MONUMENT, Colo. (AP) -- Colorado Department of Corrections chief Tom Clements was shot and killed when he answered the front door of his home, and police are searching for the gunman.
Sheriff's Lt. Jeff Kramer said Clements was shot at around 8:30 p.m. Tuesday at his home in Monument, north of Colorado Springs. He said a family member called 911 to report the shooting and officers found 58-year-old Clements dead in his home. Search dogs were called in to comb a wooded area around Clements' home, and authorities went house to house trying to find out what neighbors heard.
Colorado authorities are looking for a dark-colored "boxy" car seen near the house.
Authorities say investigators have not ruled anything out, but it could have been related to his job.
The vehicle's engine was running and a witness reported seeing one person driving away in the car.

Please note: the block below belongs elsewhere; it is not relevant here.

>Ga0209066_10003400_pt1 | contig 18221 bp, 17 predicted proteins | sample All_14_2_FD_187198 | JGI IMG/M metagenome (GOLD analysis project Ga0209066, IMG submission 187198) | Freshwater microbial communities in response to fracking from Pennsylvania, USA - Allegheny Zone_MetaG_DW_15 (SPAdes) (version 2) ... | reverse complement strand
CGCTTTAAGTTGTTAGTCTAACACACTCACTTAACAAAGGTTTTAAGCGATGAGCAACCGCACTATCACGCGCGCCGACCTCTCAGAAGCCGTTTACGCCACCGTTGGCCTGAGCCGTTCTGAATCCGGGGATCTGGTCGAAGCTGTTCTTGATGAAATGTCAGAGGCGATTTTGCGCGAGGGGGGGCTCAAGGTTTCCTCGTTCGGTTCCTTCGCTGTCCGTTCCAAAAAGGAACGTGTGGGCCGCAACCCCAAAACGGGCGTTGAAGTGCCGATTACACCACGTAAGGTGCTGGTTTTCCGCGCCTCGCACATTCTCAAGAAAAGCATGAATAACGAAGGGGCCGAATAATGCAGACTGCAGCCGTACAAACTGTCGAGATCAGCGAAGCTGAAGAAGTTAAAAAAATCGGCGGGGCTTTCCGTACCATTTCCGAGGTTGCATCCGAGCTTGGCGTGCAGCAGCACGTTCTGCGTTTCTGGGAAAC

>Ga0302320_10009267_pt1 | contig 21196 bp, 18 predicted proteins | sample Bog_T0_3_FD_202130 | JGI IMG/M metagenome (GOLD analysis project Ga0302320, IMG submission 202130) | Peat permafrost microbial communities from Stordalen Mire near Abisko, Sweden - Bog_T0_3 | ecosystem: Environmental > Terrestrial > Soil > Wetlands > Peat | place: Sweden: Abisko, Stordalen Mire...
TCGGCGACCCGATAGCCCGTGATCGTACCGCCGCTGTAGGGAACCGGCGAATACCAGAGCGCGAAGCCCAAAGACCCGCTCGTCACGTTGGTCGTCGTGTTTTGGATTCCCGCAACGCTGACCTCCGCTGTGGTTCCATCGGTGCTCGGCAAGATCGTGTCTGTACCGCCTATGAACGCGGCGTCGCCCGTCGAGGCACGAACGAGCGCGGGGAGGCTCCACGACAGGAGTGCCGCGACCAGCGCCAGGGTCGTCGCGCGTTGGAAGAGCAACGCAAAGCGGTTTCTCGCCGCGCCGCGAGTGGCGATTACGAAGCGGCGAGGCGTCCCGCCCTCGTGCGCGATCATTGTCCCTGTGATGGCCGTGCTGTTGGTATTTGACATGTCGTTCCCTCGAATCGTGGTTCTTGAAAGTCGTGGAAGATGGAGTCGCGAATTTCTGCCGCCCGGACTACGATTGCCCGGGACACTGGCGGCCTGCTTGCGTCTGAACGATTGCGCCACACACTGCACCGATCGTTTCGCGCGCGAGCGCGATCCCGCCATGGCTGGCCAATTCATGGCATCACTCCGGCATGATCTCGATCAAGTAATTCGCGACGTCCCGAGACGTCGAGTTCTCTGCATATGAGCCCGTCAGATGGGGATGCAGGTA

Gov. John Hickenlooper appointed Clements to the post in 2011 after he served for more than three decades in the Missouri Department of Corrections. He replaced Ari Zavaras, a former Denver police chief.
The department operates 20 adult prisons and a juvenile detainment system.
In a statement released early Wednesday, Hickenlooper said he was in disbelief over the killing.
The governor has ordered flags lowered to half-staff at public buildings statewide in memory of Clements.
HIckenlooper said Wednesday flags will be lowered from sunrise to sunset until the day after Clements' funeral. Arrangements are pending.
Clements is survived by his wife, Lisa, and two daughters, Rachel and Sara. His family is requesting privacy at this time.
The Colorado chief is the second person to be killed while he was in charge of a state penitentiary system.
Michael Francke, head of the Oregon Department of Corrections, was fatally stabbed outside his office in Salem, Ore., in January 1989.
Prosecutors speculated Francke was killed in an attempted car burglary. He was 42.
Frank Gable, a convicted drug dealer, was found guilty in 1991 of aggravated murder in Francke's slaying and is serving a life sentence without the possibility of parole.
Gable has maintained his innocence, and his supporters say he was wrongly convicted.
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